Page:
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Old 28th Mar 2022, 21:51
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In the USA if you are operating on an IFR plan under surveillance and communicating with ATC you will be separated by ATC from other IFR aircraft even if in G airspace.
The FAA disagrees with you.... Airspace (faa.gov) and PHAK Chapter 15 (faa.gov)
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Old 29th Mar 2022, 01:40
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Yes. Heard that before-

Not a lot of G in the USA and I can assure you that IFR are separated from IFR when under surveillance.

It's just part of their safety culture.
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Old 29th Mar 2022, 04:25
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Originally Posted by Dick Smith View Post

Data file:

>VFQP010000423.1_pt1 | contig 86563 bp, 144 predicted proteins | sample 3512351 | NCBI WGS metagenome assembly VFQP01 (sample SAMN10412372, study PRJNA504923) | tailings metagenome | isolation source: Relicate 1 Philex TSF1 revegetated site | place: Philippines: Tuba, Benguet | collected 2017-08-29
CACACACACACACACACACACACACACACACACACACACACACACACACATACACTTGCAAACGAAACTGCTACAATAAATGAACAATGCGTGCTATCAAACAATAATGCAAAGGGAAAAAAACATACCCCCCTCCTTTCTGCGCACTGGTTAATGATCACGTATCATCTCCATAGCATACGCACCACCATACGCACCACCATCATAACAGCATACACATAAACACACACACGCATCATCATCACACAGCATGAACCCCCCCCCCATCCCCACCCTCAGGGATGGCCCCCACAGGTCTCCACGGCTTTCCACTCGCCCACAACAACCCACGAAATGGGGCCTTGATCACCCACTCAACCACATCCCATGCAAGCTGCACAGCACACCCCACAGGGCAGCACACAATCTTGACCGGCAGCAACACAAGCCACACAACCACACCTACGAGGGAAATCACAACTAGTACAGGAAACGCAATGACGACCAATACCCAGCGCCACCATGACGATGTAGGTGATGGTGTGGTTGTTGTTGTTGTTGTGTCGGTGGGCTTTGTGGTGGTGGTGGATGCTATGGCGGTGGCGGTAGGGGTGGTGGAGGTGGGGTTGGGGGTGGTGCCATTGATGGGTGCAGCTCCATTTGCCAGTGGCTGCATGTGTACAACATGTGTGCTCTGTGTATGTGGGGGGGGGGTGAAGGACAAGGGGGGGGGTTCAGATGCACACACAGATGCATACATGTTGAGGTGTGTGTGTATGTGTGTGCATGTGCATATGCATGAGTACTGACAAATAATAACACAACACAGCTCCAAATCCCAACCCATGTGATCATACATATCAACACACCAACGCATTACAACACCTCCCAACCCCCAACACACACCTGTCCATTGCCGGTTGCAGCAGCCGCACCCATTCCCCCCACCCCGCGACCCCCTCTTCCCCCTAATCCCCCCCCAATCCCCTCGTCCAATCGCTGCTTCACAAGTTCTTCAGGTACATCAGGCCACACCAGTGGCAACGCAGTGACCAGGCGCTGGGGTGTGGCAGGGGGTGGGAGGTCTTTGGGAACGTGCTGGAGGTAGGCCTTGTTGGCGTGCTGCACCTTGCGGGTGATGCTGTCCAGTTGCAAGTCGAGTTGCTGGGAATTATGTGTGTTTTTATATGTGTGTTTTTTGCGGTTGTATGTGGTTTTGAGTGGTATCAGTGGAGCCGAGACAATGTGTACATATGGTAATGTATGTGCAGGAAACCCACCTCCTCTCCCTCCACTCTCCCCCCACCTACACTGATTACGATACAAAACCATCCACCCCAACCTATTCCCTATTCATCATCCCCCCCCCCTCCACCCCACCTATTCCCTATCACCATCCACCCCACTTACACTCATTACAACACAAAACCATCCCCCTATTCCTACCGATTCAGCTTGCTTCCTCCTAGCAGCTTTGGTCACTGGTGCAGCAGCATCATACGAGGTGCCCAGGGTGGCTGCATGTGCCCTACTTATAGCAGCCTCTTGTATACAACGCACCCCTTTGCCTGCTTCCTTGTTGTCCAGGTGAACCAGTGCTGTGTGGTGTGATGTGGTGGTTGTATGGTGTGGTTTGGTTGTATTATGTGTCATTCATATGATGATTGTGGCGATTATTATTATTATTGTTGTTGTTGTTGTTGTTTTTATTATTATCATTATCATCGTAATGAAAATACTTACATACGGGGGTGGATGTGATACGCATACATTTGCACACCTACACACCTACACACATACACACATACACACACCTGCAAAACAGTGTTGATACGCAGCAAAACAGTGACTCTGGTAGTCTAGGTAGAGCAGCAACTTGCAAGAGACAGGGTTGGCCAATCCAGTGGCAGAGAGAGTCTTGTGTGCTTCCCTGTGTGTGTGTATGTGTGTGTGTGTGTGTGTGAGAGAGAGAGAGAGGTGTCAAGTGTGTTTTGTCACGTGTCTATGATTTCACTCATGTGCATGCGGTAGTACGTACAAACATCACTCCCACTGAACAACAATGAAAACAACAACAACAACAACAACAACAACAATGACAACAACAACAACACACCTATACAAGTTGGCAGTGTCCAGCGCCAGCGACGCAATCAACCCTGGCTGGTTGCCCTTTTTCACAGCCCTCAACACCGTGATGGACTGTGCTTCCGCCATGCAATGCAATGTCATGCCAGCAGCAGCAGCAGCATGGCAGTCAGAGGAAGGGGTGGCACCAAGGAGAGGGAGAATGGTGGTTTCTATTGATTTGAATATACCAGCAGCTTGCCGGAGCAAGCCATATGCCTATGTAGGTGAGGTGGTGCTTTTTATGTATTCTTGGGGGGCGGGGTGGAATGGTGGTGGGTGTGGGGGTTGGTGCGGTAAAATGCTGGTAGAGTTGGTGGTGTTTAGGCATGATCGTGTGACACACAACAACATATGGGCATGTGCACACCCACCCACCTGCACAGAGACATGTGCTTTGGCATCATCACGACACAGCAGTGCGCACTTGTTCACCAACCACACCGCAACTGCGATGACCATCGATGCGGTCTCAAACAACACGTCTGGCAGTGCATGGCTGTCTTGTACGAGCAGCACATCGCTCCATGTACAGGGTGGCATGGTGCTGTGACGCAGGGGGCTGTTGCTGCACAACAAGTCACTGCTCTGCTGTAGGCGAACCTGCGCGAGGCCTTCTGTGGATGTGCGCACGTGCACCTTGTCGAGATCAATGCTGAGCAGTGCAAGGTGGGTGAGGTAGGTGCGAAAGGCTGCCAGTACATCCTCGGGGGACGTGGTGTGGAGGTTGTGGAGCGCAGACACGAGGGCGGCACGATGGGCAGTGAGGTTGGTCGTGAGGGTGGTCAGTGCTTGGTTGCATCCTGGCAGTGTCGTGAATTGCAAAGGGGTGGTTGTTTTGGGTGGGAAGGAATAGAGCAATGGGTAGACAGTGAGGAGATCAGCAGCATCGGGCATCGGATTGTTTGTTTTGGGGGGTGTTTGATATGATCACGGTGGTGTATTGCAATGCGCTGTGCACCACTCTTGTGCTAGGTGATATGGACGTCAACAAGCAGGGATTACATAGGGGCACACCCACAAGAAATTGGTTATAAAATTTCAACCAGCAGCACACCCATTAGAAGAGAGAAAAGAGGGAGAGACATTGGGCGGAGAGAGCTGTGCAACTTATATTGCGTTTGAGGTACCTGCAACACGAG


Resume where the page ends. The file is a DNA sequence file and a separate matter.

It's just part of their safety culture.
DIck, you'll be pleased to know that 1000's of years of ATC experience has left Air Services over the past few months or so. All those recalcitrant have now retired. Ideal opportunity for you to weave your magic and engender a new safety culture.
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Old 29th Mar 2022, 12:10
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Alfacentauri, I respect your experience and judgement and don't doubt the correctness of the regs you referenced. However, there are now quite a lot of private and corporate pilots in the US who now put up flights on youtube. When you watch them, it makes a stark contrast with the experience in Australia with AsA. While I cant bring to mind specific examples, having watched many of these videos I don't doubt Dicks statement at all that (regardless of regs) the US controllers do still provide separation srervice in class G. Some of these pilots who publish these videos are a VP of sales for Cessna (Schmindy), a freelance video guy who flies a baron but also flies jets for a part 135 operation (Baron Pilot) an ex-miltary fighter pilot in a Beechjet (Premier 1 Driver). Not dumb people and people who fly a lot. some of their interaction with controllers makes me jealous.

Part of the AsA disease is common to other departments. They keep hiring middle managers, safety managers, compliance managers, HR managers, etc. and retrench operational staff to pay their salaries.